The Acer C120 is the smallest of the bunch, but it gives some crucial tradeoffs to get that title, the case seems flimsy and cheaply made, and the focus wheel never seemed to get the picture 100% in focus.  The AAXA P4-X is slightly heavier than a few others but gives a much sturdier case construction, and an included tripod, great for propping up the projector when giving a class demonstration.  The Optoma on the other hand is very small, and has a shiny black case, which looks good but grabs fingerprints!  The 3M MP220 is the heaviest of the bunch, weighing almost twice that of some other models, which puts it a step down in the portability category.

Inputs are a vital part to any projector, being able to plug in any device to a projector is very handy, especially with the number of devices people are carrying with them nowadays.  The C120 definitely takes a hit in this department, offering only USB connectivity to a PC.  The AAXA P4-X has a variety of inputs, everything from Mini-HDMI, VGA, and AV connections, offering teachers and students multiple ways to plug in devices.  The Optoma includes everything the AAXA P4-X includes except for VGA, missing a crucial connection that teachers might use to connect a PC to the projector.  The 3M MP220 has a combined VGA/RCA/Apple plug, but no HDMI, losing access to plug in a BluRay player, or other high definition sources.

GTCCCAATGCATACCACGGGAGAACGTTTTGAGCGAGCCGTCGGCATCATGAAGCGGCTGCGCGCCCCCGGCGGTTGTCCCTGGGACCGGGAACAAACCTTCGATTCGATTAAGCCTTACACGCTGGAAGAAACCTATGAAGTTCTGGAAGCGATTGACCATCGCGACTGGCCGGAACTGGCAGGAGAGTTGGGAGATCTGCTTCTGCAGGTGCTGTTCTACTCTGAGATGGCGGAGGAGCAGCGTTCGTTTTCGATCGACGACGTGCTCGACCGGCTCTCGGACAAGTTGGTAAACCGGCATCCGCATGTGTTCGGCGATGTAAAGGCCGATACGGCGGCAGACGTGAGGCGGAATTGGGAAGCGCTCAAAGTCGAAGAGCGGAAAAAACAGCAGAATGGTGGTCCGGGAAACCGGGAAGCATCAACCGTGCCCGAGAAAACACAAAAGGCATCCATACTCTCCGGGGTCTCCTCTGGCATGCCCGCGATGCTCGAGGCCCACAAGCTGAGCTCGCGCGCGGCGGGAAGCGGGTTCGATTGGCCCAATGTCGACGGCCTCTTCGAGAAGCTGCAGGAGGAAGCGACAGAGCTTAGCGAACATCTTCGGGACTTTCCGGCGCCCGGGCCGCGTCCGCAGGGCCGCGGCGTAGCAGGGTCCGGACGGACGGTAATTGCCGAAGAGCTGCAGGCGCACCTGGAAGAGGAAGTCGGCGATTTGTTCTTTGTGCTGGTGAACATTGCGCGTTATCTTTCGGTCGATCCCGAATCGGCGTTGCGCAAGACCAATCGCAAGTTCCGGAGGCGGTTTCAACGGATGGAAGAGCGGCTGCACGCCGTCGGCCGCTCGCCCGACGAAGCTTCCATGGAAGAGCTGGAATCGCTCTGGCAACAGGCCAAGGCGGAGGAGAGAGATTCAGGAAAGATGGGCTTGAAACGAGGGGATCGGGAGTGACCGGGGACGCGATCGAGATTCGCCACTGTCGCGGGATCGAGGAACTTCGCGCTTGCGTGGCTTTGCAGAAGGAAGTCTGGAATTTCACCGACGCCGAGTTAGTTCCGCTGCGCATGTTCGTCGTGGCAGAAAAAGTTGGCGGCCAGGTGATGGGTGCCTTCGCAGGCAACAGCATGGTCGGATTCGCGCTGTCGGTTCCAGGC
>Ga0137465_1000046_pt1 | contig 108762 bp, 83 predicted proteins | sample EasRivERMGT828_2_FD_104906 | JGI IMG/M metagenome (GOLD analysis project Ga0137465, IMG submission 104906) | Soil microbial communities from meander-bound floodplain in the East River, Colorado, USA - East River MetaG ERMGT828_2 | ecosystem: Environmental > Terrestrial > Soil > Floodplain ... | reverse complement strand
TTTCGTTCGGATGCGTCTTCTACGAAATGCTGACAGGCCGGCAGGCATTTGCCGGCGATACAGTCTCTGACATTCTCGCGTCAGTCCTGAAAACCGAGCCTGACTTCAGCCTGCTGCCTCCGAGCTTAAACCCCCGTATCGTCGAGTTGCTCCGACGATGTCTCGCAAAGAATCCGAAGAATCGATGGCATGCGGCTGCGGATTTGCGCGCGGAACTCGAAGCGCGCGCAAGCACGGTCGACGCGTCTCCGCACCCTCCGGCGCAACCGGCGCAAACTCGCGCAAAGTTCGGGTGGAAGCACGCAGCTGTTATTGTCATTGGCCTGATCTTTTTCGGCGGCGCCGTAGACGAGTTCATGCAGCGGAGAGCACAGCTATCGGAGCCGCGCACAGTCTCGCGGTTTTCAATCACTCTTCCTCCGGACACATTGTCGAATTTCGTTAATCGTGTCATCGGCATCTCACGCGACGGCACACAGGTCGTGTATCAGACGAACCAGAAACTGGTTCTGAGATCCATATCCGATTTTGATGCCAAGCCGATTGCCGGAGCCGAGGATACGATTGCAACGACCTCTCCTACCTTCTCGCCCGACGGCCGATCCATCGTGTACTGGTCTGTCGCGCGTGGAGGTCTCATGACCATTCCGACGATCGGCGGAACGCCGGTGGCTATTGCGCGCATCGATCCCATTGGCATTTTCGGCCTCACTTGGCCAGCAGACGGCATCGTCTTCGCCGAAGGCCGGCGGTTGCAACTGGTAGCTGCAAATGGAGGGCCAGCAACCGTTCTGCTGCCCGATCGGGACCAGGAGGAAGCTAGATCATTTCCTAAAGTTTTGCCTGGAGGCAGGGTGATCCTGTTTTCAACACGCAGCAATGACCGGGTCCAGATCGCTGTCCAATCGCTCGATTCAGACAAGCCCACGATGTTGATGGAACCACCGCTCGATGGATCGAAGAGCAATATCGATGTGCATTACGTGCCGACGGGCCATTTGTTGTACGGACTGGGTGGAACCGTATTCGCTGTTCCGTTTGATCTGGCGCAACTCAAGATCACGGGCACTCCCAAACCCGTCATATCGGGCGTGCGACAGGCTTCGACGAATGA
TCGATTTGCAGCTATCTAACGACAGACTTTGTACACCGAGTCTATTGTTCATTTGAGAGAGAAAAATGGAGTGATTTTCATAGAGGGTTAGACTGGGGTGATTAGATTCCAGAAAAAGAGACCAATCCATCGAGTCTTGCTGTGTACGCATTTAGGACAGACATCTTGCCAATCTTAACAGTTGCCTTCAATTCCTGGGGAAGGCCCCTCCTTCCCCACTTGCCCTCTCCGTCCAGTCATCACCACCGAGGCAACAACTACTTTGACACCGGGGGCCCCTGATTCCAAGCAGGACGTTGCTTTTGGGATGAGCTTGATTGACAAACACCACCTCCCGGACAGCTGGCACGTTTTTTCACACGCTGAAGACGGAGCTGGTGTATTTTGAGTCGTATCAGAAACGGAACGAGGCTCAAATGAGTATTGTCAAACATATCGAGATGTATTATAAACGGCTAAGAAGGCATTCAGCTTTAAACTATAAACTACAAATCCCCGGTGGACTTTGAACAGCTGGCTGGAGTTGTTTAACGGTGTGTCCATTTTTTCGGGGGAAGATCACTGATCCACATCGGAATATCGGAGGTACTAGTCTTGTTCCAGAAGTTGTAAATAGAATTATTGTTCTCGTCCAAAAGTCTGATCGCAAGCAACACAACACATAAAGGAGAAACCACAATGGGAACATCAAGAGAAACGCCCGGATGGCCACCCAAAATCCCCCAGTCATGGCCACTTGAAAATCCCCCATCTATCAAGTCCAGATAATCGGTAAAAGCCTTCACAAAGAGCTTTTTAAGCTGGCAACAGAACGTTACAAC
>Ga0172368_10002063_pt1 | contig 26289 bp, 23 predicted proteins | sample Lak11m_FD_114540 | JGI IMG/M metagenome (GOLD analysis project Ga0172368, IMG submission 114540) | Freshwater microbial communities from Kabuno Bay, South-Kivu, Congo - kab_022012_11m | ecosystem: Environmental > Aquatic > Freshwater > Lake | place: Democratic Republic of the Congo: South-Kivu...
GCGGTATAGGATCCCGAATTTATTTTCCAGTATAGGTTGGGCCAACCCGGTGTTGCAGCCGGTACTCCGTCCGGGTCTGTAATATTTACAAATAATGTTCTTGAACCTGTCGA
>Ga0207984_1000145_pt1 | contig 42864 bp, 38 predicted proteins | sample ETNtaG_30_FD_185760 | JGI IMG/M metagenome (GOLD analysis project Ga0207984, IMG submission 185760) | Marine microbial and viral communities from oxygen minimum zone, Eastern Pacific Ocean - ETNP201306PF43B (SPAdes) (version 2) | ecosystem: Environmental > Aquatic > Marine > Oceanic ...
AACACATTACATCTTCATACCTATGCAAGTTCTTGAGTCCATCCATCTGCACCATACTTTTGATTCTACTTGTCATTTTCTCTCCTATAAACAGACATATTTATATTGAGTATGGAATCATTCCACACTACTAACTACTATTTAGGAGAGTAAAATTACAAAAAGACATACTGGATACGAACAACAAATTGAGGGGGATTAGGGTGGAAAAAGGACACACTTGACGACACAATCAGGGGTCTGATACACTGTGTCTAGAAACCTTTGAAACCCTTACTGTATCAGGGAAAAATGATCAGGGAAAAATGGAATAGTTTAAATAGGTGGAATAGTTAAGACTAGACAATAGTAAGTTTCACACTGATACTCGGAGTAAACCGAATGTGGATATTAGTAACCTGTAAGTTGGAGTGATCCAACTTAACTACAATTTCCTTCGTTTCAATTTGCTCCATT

The last, and arguably most important part of a projector for a classroom is brightness, being able to see the screen from across the room is vital to learning and keeping kids engrossed.  The Acer C120, the AAXA P4-X, and the Optoma KP320 all have brightness ratings of around 100 Lumens, which is a good brightness for an average room environment.  The 3M MP220 only has a brightness rating of 65 Lumens while on battery power, we were not given a rating for it when it is plugged into AC Power.

Overall, these are all good projectors for a classroom environment, but in our opinion, the AAXA P4-X is the best all around, providing great variety of inputs, good brightness, and portable enough to carry around from classroom to classroom.